Stock-based compensation – The Company measured the cost of employee services received in exchange for an award of equity instruments based on the fair value of the award on the date of the grant. Grant date fair value for options is estimated using the Black-Scholes option pricing model. The model employs various assumptions, based on management’s best estimates at the time of grant, which impact the calculation of fair value and ultimately, the amount of expense that is recognized over the life of the stock option award. For restricted stock, grant date fair value is determined using the market value of the common stock on the date of grant. The fair value of stock appreciation rights (“SARs”) is based on a Monte Carlo simulation at grant date and at each subsequent reporting date for the 2016 grants. The Monte Carlo simulation to value the SARs uses the following inputs: (i) the quoted market price of the Company’s common stock on the valuation date, (ii) the maximum stock price appreciation that an employee may receive, (iii) the expected term that is based on the contractual term, (iv) the expected volatility that is based on the historical volatility of the Company’s stock for the length of time corresponding to the expected term of the SARs, (v) the expected dividend yield is based on the anticipated dividend payments, (vi) the risk-free interest rate that is based on the U.S. treasury yield curve in effect as of the reporting date for the length of time corresponding to the expected term of the SARs. The Company utilizes the Black-Scholes option pricing model to measure the fair value of the 2019, 2018 and 2017 SARs.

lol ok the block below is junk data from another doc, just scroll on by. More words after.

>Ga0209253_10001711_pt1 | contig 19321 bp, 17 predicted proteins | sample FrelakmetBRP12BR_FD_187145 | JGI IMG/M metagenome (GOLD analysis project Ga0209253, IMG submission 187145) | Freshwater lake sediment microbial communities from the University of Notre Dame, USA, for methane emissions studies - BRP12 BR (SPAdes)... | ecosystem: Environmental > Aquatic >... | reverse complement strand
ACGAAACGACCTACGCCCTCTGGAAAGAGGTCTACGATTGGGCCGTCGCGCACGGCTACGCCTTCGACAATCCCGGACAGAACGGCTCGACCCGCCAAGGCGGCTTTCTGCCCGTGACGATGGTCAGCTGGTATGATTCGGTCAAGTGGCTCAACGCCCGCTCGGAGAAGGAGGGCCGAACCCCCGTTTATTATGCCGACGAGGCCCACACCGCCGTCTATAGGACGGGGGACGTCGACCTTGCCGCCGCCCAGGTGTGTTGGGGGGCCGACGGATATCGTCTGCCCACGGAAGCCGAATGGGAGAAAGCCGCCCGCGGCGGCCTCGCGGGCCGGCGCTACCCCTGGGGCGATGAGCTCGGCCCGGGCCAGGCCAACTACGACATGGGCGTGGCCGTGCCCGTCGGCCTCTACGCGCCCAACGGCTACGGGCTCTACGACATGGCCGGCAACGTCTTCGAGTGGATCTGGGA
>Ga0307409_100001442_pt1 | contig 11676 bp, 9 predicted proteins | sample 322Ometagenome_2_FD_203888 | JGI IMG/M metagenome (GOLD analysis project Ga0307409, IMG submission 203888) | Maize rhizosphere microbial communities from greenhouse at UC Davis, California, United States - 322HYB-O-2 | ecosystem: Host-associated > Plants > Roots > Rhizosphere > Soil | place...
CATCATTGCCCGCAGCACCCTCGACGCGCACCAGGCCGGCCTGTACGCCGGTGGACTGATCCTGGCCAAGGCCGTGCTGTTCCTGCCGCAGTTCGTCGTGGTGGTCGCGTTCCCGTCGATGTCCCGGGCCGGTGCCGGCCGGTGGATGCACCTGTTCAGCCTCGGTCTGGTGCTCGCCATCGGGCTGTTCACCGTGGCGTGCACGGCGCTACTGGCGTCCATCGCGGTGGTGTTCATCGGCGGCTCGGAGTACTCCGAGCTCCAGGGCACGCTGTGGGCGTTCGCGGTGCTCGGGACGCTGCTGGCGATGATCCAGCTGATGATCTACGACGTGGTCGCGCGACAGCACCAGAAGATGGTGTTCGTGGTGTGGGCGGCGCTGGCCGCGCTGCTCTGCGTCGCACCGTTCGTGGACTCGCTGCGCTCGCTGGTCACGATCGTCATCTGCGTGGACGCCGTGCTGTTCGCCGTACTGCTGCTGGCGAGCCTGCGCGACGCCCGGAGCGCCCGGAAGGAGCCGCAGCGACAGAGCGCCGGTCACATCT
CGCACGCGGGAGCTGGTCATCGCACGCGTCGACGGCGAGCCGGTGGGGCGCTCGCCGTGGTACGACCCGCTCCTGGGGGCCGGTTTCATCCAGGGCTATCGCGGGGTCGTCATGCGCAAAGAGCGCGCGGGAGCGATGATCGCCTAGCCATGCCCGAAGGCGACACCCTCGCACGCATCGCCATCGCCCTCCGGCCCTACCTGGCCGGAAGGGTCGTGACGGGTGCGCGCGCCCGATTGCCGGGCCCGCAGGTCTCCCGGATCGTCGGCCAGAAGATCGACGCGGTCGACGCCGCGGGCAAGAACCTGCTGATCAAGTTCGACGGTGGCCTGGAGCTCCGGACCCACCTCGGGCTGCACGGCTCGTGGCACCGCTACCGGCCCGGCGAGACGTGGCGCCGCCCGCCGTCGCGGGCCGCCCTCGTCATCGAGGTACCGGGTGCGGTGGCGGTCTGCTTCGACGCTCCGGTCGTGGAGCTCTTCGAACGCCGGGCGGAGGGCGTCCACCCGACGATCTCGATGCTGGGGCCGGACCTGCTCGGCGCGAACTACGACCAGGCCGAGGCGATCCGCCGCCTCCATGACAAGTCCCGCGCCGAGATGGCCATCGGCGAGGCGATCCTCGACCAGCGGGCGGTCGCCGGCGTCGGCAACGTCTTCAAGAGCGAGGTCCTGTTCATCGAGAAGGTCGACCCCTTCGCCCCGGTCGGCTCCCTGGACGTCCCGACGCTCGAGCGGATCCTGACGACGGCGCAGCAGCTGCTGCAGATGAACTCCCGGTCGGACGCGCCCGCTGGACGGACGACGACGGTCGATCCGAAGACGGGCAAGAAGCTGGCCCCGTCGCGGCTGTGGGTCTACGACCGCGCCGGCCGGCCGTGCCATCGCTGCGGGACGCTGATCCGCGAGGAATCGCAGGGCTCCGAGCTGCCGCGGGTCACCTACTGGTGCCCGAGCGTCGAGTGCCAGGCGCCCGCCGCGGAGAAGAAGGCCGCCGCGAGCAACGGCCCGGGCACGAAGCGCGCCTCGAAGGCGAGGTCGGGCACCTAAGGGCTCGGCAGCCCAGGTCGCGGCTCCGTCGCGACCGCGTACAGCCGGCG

The stock-based compensation expense is recognized based on the awards as they vest, using the straight-line attribution method over the requisite service period for each separately vesting portion of the award as if the award was, in-substance, multiple awards.
When awards are forfeited before they vest, previously recognized expense related to such forfeitures is reversed in the period in which the forfeiture occurs. See Note 17 for further discussion.
Foreign currency transactions – The U.S. dollar is the functional currency of the Company’s foreign operating subsidiaries. Gains and losses on foreign currency transactions are included in income. Within the consolidated statements of operations line item “Other income (expense)—Other, net,” the Company recognized losses on foreign currency transactions of $0.2 million and $0.1 million in 2019 and 2018, respectively, while the Company recognized gains on foreign currency transactions of $0.5 million 2017.